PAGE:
Joy’s involvement in UCIE has proved to be incredibly worthwhile: “The most rewarding thing about participating in UChicago's entrepreneurship scene is the amount of support that comes not just from mentors, but from students as well. Everyone gets so excited about innovation and ideas... it's really contagious and energizing!” Through Joy’s participation in UCIE she learned about local startup incubator 1871’s Campus challenge. During the 3-day startup event, students from the University of Illinois, Northwestern University, the Illinois Institute of Technology, and UChicago had the chance to bring a startup to life. Mike Huffstetler, vice president of 1871, was one of the driving forces behind the campus challenge. He explained that one of the program’s main goals was to “put students in a unique situation where they could collaborate with top students from other top universities…We wanted to immerse these students in some practical applications of entrepreneurship, and hopefully create a great company or two in the process.”

One of only 60 students selected to participate; Joy had the opportunity to listen to other student’s pitch ideas for possible startups. She was drawn to Allie Hastings of Northwestern Law who pitched the idea for a website to make moving easier. Joy, Allie, and six other students came together to begin working on a way to make connecting with reliable movers easier. In just 48 hours, students worked to create and launch their startup. Joy outlines the entire process that had to be completed, “we were able to conduct market research, design viable business and financial models, put together a brand identity package and user flow mock-ups for our website, and launch a working prototype (Alpacu.com).”The website serves as a location to connect people looking to move with movers who provide transparent and clear moving prices. People will be able to clearly see how movers will charge them and pick the most cost effective company. Joy’s team presented Alpacu.com to a panel of judges showcasing their branding, business model, and the platform for their startup. Joy’s team was judged the best, and won a year-long office subscription at 1871.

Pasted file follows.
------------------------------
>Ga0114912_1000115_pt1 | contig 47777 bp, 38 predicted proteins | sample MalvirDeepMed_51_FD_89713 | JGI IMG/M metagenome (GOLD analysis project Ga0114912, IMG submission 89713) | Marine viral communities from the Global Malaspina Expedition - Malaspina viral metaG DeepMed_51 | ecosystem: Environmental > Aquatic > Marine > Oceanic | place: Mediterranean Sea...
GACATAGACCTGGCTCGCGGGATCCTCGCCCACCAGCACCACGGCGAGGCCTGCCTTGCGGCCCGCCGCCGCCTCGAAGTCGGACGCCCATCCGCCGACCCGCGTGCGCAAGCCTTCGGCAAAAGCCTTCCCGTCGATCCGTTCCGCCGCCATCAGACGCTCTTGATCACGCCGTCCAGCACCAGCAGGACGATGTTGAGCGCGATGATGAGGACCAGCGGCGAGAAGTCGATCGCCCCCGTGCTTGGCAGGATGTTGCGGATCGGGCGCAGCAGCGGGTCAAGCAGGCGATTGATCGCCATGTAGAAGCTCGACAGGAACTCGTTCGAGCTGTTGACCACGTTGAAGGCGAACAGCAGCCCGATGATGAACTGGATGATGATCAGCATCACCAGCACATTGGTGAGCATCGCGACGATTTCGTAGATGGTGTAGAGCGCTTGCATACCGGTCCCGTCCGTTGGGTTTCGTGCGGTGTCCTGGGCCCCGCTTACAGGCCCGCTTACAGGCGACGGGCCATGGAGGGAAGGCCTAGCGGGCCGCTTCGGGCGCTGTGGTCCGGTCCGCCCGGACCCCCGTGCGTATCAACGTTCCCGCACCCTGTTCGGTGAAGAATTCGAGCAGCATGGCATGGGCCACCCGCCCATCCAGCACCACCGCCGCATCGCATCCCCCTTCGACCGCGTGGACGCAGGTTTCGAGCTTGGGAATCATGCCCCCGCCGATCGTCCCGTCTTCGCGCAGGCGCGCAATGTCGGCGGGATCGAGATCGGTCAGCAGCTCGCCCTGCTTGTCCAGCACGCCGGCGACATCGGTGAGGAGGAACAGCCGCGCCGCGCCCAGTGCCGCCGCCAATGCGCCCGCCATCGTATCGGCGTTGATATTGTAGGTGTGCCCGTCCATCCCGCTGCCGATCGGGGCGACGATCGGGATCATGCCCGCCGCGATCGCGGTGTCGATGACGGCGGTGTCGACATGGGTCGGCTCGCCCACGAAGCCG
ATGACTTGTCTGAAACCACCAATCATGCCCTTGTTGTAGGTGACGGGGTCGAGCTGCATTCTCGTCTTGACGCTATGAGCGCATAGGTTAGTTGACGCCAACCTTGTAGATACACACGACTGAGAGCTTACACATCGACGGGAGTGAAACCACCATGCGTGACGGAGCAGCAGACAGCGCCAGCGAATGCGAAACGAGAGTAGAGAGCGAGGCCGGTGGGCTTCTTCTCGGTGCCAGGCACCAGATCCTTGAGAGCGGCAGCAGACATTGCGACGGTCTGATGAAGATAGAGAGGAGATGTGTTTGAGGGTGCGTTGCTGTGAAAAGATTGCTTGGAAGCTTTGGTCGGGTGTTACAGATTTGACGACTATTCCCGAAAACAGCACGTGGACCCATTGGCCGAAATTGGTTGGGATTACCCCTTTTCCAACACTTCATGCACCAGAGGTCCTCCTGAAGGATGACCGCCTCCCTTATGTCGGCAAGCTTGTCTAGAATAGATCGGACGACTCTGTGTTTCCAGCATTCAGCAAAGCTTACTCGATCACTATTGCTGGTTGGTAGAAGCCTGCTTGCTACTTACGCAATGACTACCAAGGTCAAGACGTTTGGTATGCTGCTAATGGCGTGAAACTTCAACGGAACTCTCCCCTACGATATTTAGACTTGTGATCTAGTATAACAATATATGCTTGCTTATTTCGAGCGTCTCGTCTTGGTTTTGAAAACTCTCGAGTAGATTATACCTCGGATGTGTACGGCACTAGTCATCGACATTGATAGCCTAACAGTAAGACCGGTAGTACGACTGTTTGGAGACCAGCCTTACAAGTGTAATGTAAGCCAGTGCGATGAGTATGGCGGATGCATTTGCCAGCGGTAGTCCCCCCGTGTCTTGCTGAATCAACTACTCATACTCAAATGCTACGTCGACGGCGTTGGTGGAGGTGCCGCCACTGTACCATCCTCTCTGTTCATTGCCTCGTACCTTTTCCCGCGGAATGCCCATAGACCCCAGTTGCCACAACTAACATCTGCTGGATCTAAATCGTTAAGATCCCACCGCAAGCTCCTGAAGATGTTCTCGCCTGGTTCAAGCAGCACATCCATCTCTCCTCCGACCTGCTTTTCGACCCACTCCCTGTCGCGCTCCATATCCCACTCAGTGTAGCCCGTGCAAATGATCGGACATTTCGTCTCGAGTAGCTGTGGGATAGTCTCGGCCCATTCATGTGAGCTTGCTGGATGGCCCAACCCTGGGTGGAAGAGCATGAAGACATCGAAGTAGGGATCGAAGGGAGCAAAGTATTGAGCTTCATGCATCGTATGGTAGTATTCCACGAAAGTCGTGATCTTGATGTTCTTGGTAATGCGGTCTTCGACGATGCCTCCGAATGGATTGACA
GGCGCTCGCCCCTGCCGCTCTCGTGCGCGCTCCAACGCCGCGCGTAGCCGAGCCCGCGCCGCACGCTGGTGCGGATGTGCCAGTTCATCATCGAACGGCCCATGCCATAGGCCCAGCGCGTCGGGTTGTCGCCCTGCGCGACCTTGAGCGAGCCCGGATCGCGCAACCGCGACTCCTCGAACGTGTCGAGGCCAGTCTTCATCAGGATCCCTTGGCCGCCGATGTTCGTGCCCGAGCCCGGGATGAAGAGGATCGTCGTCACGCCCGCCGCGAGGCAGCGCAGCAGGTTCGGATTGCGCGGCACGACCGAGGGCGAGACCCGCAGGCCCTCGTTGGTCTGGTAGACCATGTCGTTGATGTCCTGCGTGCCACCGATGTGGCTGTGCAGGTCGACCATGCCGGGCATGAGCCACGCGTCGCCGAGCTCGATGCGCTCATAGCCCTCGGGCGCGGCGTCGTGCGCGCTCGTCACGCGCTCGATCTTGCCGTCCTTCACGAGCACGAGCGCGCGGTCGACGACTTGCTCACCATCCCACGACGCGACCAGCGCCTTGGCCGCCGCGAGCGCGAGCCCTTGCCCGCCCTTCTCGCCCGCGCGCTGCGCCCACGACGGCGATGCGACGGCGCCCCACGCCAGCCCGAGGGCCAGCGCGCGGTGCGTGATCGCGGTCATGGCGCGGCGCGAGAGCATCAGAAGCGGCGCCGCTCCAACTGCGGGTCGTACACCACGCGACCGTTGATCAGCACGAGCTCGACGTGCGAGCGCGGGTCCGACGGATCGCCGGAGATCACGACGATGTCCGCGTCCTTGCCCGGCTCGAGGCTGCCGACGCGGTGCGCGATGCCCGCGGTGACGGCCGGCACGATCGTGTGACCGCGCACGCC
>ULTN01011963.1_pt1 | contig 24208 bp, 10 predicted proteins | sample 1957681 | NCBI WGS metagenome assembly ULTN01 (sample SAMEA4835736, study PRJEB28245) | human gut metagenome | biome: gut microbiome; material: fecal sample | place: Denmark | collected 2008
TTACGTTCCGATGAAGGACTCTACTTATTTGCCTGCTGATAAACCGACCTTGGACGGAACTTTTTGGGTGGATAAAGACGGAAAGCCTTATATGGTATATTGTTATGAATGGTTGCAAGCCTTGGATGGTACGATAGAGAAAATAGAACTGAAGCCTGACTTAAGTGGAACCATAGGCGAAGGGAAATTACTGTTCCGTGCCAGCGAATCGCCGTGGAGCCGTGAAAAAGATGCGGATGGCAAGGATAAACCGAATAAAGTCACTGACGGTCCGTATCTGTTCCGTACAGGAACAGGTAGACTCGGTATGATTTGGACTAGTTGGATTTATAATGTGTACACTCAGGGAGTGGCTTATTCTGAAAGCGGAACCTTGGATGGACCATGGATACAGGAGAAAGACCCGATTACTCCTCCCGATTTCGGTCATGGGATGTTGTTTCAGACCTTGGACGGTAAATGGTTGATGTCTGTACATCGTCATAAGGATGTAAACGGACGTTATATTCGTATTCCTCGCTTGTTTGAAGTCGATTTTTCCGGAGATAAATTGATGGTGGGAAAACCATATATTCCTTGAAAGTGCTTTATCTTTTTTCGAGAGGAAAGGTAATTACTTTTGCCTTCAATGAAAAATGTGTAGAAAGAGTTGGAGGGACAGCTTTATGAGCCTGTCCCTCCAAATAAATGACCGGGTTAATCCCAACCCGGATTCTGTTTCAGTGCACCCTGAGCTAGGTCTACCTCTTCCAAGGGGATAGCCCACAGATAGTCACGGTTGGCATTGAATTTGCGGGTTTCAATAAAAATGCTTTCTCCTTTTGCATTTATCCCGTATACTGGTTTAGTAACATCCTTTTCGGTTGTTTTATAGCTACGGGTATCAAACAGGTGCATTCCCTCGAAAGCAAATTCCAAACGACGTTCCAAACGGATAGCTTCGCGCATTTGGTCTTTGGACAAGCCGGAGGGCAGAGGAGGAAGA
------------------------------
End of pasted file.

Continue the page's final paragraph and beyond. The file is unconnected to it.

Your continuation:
As Joy prepares to graduate, she has a clear picture of her immediate future, “I would like to be working in a design and marketing capacity. In five, maybe I'll be completing an MBA and preparing myself for a career in design consulting or business.” She added she’s certain about one more thing too, “I'll definitely have a cat.”

For more information about a career in entrepreneurship, check out the UChicago Careers in Entrepreneurship website.

 

 

The College New Venture Challenge (CNVC) provides an opportunity for student entrepreneurs to create feasible non-profit or for-profit enterprises that have a positive impact, financially or socially, on the community.

The students work as part of teams and have the support and assistance of alumni mentors, sponsors and donors in putting forth an innovative product or service. This competition is organized and sponsored by the Polsky Center for Entrepreneurship and Innovation at the UChicago Booth School of Business.